BIS interbank lending data show that the Great Recession generated large and persistent changes in the international interbank lending positions of various countries. The main objective of this study is to understand the role of changes in international interbank credit flows in transmitting shocks across borders.
Staff discussion papers
Staff working papers
Financial sector bailouts, while potentially beneficial during a crisis, might lead to excessive risk taking if anticipated. Taking expectations and aggregate risk implications into account, we show that bailouts can be welfare improving, but only if capital adequacy constraints are sufficiently tight.
This paper studies the cost of limited commitment when a central bank has the discretion to adjust policy whenever the costs of honoring its past commitments become high. Specifically, we consider a central bank that seeks to implement optimal policy in a New Keynesian model by committing to a price-level target path.
This paper studies the effects of monetary policy shocks on firms’ participation in exporting. We develop a two-country dynamic stochastic general equilibrium model in which heterogeneous firms make forward-looking decisions on whether to participate in the export market and prices are staggered across firms and time.
We analyze the impact of interest rate policy on financial stability in an environment where banks can experience runs on their short-term liabilities, forcing them to sell assets at fire-sale prices.
We develop a model in which a financial intermediary’s investment in risky assets—risk taking—is excessive due to limited liability and deposit insurance and characterize the policy tools that implement efficient risk taking.
A view advanced in the aftermath of the late-2000s financial crisis is that lower than optimal interest rates lead to excessive risk taking by financial intermediaries.
In this paper, we use an economics decision-making experiment to test a key assumption underpinning the efficacy of price-level targeting relative to inflation targeting for business cycle stabilization and mitigating the effects of the zero lower bound on nominal interest rates.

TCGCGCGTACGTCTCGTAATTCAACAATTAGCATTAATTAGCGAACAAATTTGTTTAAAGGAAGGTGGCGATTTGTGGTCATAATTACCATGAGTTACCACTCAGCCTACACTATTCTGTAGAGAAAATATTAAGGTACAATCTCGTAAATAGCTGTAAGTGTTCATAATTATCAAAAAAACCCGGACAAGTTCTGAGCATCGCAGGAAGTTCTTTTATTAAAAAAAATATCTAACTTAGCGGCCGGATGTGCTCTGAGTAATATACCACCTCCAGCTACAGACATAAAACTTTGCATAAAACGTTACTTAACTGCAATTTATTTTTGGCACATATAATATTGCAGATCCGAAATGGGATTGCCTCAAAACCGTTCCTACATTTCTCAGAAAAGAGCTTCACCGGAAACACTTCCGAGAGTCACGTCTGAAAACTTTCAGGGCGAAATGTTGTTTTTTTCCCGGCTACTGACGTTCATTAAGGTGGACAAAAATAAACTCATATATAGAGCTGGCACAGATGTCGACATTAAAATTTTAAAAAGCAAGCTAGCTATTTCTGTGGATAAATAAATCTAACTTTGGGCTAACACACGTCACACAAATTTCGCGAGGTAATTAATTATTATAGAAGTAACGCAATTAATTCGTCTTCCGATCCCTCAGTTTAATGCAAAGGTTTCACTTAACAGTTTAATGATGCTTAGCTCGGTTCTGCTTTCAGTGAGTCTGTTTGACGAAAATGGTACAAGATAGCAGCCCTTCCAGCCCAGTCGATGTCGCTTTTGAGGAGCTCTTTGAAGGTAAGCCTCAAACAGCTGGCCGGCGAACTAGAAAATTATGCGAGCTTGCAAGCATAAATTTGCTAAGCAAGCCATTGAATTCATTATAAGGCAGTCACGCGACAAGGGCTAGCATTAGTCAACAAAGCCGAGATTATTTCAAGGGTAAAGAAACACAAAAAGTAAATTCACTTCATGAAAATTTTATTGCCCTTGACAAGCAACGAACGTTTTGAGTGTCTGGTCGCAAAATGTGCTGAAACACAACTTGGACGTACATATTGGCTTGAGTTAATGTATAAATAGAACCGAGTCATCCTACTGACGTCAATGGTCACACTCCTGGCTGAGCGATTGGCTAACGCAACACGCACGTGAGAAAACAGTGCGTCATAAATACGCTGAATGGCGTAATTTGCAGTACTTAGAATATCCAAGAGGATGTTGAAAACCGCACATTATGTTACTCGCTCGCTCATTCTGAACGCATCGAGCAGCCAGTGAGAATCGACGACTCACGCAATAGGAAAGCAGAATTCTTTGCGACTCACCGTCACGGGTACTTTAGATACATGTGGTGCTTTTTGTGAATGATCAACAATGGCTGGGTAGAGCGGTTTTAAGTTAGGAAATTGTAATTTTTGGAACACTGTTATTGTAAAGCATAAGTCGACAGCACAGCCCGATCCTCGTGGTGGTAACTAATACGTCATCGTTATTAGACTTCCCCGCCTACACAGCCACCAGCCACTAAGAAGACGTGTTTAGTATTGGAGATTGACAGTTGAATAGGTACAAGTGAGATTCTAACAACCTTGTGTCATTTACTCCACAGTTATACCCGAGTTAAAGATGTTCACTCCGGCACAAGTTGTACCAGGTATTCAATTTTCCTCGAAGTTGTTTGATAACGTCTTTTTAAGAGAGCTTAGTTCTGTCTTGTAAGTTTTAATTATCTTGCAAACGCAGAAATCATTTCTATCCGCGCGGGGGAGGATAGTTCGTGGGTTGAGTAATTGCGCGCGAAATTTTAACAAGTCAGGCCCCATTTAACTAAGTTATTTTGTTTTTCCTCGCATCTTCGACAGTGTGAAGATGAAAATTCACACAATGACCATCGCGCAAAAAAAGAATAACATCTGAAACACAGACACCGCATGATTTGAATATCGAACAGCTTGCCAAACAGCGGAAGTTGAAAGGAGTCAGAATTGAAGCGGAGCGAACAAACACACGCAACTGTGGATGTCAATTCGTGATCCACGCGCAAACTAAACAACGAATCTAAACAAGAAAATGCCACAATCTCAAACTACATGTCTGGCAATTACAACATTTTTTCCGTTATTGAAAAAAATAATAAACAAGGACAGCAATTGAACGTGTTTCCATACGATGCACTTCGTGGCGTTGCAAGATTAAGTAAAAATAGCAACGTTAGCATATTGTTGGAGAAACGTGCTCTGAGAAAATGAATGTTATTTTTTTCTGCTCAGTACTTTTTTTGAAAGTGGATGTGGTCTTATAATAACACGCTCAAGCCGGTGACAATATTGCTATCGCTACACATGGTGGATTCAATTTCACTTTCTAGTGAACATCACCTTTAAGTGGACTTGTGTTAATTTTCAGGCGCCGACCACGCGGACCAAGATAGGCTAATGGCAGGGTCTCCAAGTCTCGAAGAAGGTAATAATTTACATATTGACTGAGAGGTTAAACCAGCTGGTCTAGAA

Various papers have suggested that Price-Level targeting is a welfare improving policy relative to Inflation targeting. From a practical standpoint, this raises an important yet unanswered question: What is the optimal price index to target?
There appears to be a disconnect between the importance of the zero bound on nominal interest rates in the real-world and predictions from quantitative DSGE models. Recent economic events have reinforced the relevance of the zero bound for monetary policy whereas quantitative models suggest that the zero bound does not constrain (optimal) monetary policy.
Using the Bank of Canada's main projection and policy-analysis model, ToTEM, this paper measures the welfare gains of switching from inflation targeting to price-level targeting under imperfect credibility. Following the policy change, private agents assign a probability to the event that the policy-maker will revert to inflation-targeting next period.
Bank of Canada Review articles
August 19, 2010 The recent financial crisis and global economic slowdown have renewed interest in monetary policy options when the policy interest rate is at or near zero.